They have established the project as a rich educational opportunity for every stage of expertise: the curious minded, like Ethan and Evan, can connect more meaningfully to the environment they live in when they hold a freshly-tagged bird for release; budding birders like Emma, have an opportunity to see a bird up close and watch part of the scientific process in action; summer interns and recent college grads tally demographic data while graduate students practice identifying and handling birds; more senior PhD students take on the role of teacher, sharing insights and tips with the younger birders; and staff from the nearby regional office, who work around the clock to conserve and manage wildlife with few opportunities to get into the field, can see their efforts in action.
“At the highest level, [we try to convey] an appreciation for birds; when you have a bird in the hand and can see it up close is really great. Because we’re catching birds during the breeding season, it’s a great opportunity to talk about some of the basics of bird biology and migration,” Dettmers said. “We try and talk about those big picture items too, like bird declines and how the information that we’re collecting in terms of survival and productivity really help us understand what’s behind some of those declines and can help us inform our conservation efforts.”
He added that collaboration with schools like UMass provides a training grounds for students early in their biological training, who want experience handling nets, banding, aging, and measuring birds.
Isabella Collamati, a fellow who worked in Migratory Birds this summer explained that in addition to providing hands-on training, working at the MAPS banding station showed her the importance of reconnecting to nature. “It can be really easy, especially for those like myself who are new in the conservation field, to get discouraged by a lot of the really big challenges the world is facing, so to just take a moment to get outside, and really focus and listen to the birds is a grounding experience,” she said. “Also, to just be able to look at the faces of seasoned bird experts and young children as they look at a bird in-hand, and see the same, mirrored joy, is just really inspiring and motivating.”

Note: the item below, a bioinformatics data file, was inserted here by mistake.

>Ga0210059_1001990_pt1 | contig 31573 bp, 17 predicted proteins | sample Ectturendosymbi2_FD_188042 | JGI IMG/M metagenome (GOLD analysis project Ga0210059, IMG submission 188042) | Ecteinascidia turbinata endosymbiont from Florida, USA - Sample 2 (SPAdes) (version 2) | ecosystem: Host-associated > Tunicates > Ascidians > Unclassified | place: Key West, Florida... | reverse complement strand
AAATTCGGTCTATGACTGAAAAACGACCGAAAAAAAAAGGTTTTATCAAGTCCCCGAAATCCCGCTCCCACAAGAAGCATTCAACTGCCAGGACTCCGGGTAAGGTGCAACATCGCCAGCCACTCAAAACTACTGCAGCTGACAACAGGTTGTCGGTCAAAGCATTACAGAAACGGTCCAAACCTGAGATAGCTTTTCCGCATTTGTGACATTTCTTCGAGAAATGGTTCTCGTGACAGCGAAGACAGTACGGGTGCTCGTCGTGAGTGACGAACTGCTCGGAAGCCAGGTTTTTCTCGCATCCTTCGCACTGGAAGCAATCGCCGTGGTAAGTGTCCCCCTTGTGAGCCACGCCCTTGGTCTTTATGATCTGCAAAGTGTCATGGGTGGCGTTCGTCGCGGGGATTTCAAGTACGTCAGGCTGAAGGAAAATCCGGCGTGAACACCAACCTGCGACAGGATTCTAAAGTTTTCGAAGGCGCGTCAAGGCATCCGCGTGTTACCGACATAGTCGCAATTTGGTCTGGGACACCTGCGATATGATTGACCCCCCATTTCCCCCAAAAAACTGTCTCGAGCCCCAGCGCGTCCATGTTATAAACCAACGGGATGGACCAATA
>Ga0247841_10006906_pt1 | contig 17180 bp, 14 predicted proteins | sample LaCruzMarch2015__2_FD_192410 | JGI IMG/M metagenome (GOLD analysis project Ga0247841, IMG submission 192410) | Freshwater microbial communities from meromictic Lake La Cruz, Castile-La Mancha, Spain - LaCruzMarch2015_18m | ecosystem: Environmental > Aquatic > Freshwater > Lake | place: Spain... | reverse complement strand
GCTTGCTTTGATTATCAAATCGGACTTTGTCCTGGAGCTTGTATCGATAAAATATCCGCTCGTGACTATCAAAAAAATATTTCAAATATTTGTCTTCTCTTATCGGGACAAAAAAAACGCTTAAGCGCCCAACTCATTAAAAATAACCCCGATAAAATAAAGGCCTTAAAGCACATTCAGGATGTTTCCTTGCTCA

Broad Lessons on the Loss of 3 Billion Birds
But even seasoned professionals stand to gain from MAPS and its data.
For Dettmers, Spiegel, and Lapis, these summer banding days help give a sense of which species are using the refuge and how. For instance, late in the summer, they often find many fledged juveniles, which indicates that many birds are using the site as a good nesting ground to raise their young.
Common species on the Fort River site include catbirds, robins, and song sparrows, but over the seven years the station has been in operation, the project has logged 47 unique species at Fort River. Dettmers said that this is the first year he’ll have enough data to run more in-depth analysis for the site, once the summer’s banding sessions are done.
On July 22, the nets captured a worm-eating warbler, much to the biologists’ great delight. It’s a relatively rare bird in Massachusetts that nests higher up in the Holyoke Range; this was only the third time one has been caught at the station in the seven years it’s been running. Finding one at Fort River indicated the striking yellow-headed bird saw the refuge as a safe place to stopover as it begins its southern migration.
But as biologists address the loss of over 3 billion birds in population size across North America—and race to grasp howwill affect bird populations—this demographic data has even broader lessons to offer. Data from broad, long-term, continent-wide collections like MAPS are crucial in helping scientists understand where and why declines are happening and how to stop them.
Over thirty years, the Institute for Bird Populations, which runs the MAPS program, has been able to draw meaningful conclusions from the data these stations have produced; their website cites over 100 peer-reviewed papers that have been published using MAPS data. Some of those findings include a conclusion that survival of adult and first year birds can be just as important as productivity in driving population declines, which can point conservation efforts to wintering and migration habitats, not just nesting grounds, as scientists look to ebb the decline of 3 billion birds.
“You get some pretty interesting results about what the parameters are driving demographic increases or decreases in bird populations,” Dettmers said, when describing the importance viewing the data in a collective.
“It’s pretty amazing to have all this data,” Spiegel said, “because all that information is in a single location and you can look at wider trends [all across the continent].”